A huge shout out of thanks to Sue Painter, the Confident Marketer, for interviewing me this week on the occasion of MarketingMel’s fifth year in business. Sue is a marketing and business coach and business coach for women whom I have known for several years. We have shared a couple of social media tribes together and have been reading each others blogs for quite awhile. Sue asked me for tips that have kept me going as well as some of the “big mistakes” I’ve learned from along the way in order for us to help her listeners including other entrepreneurs. One of my main tips for Sue: the importance of creating a business plan, an annual strategic plan and goal setting.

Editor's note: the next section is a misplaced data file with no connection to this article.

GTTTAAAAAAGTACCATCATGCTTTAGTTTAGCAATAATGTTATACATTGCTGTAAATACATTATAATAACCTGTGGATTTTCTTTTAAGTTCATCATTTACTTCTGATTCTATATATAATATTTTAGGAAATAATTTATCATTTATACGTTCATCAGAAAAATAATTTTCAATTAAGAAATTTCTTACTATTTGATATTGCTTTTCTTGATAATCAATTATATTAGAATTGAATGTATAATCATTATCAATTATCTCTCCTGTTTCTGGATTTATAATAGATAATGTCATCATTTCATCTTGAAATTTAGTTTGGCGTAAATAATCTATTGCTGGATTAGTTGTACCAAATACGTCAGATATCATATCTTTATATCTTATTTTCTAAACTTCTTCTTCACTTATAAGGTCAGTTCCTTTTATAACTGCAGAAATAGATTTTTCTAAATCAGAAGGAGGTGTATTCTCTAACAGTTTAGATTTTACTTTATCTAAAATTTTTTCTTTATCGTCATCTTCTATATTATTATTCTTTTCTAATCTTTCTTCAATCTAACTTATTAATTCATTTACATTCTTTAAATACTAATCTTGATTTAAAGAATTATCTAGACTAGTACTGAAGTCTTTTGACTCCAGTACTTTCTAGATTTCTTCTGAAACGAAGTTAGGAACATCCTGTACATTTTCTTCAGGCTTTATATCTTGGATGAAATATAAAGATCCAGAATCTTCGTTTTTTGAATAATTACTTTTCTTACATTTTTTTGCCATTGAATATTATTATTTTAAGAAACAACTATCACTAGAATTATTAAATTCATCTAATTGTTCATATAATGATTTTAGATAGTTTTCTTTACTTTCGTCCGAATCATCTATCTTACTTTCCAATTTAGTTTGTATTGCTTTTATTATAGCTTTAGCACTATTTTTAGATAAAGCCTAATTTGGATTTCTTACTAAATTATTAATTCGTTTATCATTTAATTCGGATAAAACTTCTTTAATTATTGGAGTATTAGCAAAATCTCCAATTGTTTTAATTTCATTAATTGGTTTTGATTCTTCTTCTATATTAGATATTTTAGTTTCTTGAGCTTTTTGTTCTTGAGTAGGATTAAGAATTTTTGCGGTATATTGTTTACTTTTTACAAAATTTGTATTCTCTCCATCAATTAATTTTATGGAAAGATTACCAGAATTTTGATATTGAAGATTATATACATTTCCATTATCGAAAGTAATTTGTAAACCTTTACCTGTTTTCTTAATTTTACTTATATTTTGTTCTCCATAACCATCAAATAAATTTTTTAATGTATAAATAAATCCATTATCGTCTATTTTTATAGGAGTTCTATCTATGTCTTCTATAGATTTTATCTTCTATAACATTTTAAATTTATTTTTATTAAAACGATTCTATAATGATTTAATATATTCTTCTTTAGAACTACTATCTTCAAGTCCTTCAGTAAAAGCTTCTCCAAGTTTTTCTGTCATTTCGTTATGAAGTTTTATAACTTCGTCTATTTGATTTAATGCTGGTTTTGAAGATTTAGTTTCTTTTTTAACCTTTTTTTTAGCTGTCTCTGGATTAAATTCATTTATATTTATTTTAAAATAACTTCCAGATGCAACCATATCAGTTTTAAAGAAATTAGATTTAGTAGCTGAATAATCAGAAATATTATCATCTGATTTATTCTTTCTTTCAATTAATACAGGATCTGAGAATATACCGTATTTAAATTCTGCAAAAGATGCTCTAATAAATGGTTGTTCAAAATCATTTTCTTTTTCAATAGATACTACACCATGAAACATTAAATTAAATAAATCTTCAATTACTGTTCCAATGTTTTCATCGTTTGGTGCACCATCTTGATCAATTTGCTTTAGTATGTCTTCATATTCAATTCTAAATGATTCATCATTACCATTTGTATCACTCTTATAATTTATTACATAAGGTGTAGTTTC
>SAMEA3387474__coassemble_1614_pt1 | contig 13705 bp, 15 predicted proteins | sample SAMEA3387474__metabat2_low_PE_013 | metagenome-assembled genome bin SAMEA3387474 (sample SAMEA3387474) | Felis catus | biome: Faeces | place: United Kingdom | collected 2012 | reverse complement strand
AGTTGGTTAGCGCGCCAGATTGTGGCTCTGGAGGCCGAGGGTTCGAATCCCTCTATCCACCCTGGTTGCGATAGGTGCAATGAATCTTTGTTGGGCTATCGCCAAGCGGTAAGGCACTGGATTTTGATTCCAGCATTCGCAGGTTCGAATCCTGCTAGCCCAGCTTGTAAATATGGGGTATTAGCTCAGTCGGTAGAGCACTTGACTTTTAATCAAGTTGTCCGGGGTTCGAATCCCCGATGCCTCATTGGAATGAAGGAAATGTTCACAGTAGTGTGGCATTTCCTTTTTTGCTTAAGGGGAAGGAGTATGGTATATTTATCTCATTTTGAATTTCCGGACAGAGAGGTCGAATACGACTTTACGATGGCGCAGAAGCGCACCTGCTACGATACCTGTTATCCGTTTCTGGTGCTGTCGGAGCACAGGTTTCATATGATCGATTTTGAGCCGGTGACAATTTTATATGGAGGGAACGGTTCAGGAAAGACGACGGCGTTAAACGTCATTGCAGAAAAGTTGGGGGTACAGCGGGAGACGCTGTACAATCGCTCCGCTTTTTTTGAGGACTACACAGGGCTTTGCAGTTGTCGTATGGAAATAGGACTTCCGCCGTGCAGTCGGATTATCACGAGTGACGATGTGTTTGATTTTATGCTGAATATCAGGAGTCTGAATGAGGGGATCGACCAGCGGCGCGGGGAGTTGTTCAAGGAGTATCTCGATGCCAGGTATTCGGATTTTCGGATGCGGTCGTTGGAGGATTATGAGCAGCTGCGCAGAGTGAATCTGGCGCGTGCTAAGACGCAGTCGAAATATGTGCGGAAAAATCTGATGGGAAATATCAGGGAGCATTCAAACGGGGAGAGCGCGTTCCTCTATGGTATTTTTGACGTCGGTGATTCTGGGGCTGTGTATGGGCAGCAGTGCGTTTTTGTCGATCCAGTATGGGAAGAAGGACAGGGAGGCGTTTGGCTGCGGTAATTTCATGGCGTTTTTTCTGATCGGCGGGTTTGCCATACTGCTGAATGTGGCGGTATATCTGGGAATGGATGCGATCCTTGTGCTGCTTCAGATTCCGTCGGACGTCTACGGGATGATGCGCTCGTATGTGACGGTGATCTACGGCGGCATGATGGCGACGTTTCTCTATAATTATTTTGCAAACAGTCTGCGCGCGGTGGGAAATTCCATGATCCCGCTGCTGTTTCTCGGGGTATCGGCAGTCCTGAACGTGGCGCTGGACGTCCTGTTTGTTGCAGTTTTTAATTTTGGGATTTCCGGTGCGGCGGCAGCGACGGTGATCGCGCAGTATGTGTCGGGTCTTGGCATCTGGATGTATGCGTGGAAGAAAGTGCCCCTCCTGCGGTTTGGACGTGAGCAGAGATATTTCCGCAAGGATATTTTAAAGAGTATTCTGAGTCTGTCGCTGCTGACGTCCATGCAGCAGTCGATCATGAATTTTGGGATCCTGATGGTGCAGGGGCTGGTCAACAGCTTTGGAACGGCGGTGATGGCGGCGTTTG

Here is the link to the podcast along with a special gift of the first four (brief) chapters of my upcoming e-book “88 Tips from a Marketing and PR Pro.”  Enjoy!

 

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By Sarah Kinsler and Mary Ellen Miller

The end of winter is in sight! Flowers are springing up in the South.

The end of winter is in sight! Flowers are springing up in the South.

Now that we’ve all moved our clocks ahead an hour and we’re enjoying the long evening hours, Spring is on it’s way.  We think we can speak for everyone who’s endured a harsh winter and say “Bring on the warm weather.” Here are a few tips to say goodbye to the wintertime blues:

1. Read a Good Book

Leadership guru John Maxwell says, “You are most like the books you read and people you associate with.” Head to your local bookstore and find a hidden treasure. Instead of reading or watching negative news before bed, indulge in something positive.